Ntshavheni, 47, is reinstated as Minister in the Presidency. She was first appointed to the role in Ramaphosa’s March 2023 shakeup, overseeing state security and government communications. She’s previously served as minister of communications, small business development and headed up performance monitoring and evaluation in the presidency in 2021. Ntshavheni started her career as a university lecturer.

Minister of Agriculture: John Steenhuisen

Leader of the DA, Steenhuisen, 48, was appointed as minister of agriculture. He’s been leader of the main opposition since 2019 and before that was chief whip of his party since 2014.

Prior to his appointment to parliament, Steenhuisen formerly served on the eThekwini city council at the age of 22, and served as the provincial leader of the DA and the party’s caucus leader in the KwaZulu-Natal legislature, according to the DA’s website.

Minister of Trade and Industry: Parks Tau

Tau, 54, moves from the department of cooperative governance, where he served as a deputy minister since March 2023. He fills the post vacated by Ebrahim Patel, who quit in May.

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Minister of Basic Education: Siviwe Gwarube

Gwarube, 34, the DA’s chief whip, has been instated as basic education minister in Ramaphosa’s executive. She was previously the department of health’s head of ministry in the Western Cape, a province that’s led by her party. Gwarube first joined the National Assembly in 2019 and as a legislator she’s been vocal about crime and corruption in government, calling the ANC to account.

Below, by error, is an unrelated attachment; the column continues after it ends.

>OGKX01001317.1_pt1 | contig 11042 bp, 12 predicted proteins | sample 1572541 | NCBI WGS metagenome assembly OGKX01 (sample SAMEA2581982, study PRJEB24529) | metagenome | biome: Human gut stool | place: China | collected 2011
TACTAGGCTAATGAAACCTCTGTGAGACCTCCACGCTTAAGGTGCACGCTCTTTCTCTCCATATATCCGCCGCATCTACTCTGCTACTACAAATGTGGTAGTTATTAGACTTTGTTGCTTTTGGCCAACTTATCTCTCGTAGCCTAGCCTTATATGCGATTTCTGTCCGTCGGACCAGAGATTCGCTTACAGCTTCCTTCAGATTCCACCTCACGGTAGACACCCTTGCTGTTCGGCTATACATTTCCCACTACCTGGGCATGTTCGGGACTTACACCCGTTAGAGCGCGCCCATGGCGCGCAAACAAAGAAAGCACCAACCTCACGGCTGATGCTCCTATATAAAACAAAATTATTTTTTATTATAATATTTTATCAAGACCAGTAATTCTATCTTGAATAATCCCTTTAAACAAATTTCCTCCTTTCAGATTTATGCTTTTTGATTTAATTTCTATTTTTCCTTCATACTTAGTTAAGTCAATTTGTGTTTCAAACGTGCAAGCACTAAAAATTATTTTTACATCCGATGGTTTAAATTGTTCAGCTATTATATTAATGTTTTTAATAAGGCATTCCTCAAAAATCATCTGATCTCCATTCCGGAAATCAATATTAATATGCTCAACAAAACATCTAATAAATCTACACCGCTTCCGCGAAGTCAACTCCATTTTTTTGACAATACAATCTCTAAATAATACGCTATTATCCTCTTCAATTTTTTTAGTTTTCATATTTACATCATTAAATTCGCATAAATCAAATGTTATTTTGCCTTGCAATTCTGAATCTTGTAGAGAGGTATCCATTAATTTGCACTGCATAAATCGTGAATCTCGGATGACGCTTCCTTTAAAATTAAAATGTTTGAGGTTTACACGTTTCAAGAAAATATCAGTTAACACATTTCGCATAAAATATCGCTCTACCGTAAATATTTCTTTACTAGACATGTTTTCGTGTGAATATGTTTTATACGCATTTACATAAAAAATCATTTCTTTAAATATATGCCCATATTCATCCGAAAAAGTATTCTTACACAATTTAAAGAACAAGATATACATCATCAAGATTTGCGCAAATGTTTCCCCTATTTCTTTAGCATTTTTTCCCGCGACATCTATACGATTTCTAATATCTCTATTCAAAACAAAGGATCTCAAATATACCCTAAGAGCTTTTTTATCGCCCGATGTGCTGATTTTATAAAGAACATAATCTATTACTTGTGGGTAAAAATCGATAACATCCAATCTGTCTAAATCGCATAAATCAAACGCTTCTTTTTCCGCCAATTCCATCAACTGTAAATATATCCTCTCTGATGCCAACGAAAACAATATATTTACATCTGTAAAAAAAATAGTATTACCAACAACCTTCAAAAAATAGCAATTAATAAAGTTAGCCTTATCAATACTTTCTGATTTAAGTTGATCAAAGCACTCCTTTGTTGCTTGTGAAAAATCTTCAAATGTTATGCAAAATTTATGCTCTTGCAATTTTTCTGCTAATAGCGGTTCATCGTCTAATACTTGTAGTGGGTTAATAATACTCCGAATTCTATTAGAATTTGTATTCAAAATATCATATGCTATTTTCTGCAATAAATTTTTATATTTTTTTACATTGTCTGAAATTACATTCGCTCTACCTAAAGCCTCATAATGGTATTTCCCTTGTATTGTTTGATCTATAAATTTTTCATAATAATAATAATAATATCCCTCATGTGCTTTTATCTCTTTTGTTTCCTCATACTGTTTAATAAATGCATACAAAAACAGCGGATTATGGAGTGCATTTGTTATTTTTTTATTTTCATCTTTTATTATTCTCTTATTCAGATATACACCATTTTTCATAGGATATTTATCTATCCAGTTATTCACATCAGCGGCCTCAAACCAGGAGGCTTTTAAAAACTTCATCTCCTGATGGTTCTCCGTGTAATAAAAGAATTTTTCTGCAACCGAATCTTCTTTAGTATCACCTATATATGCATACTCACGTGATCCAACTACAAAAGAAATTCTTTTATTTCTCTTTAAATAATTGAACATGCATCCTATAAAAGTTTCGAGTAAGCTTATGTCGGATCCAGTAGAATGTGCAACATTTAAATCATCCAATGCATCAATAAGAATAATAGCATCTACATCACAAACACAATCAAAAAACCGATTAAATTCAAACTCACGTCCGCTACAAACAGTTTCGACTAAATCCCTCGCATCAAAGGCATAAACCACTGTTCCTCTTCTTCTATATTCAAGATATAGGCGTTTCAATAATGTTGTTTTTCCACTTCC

Minister of Communications and Digital Technologies: Solly Malatsi

Ramaphosa’s new communications minister, Malatsi, 38, is the DA’s spokesman and was appointed deputy federal chairperson at the party’s 2023 congress. He’s a former student activist and has been a member of parliament since 2014.

Minister of Public Works: Dean Macpherson

Macpherson, 39, is appointed minister of public works. He is the DA’s chairman in the eastern province of KwaZulu-Natal and has previously served as shadow minister of trade and industry. He’s also had two terms in the National Assembly.

Minister of Cooperative Governance and Traditional Affairs: Velenkosini Hlabisa

The 59-year-old president of the IFP ascends to the ministry of cooperative governance and traditional affairs. A former schoolteacher, Hlabisa has led the country’s fifth-largest party since 2019. He succeeded Mangosuthu Buthelezi, who founded the party and led it for 44 years.

Minister of Home Affairs: Leon Schreiber

Schreiber, 35, served as the DA’s shadow minister of Public Service and Administration. An adviser to Steenhuisen, he has a PhD in political science from the Free University of Berlin in Germany. He’s previously expressed strong disdain for the ANC’s policy of appointing party officials to top civil service positions, what’s known locally as cadre deployment.

Minister of Forestry, Fisheries and the Environment: Dion George

George, 58, is the DA’s shadow finance minister and the chairman of the party’s federal finance unit. He’s previously worked in public finance, pension fund investment and financial planning.

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--With assistance from Rene Vollgraaff, Monique Vanek and Arijit Ghosh.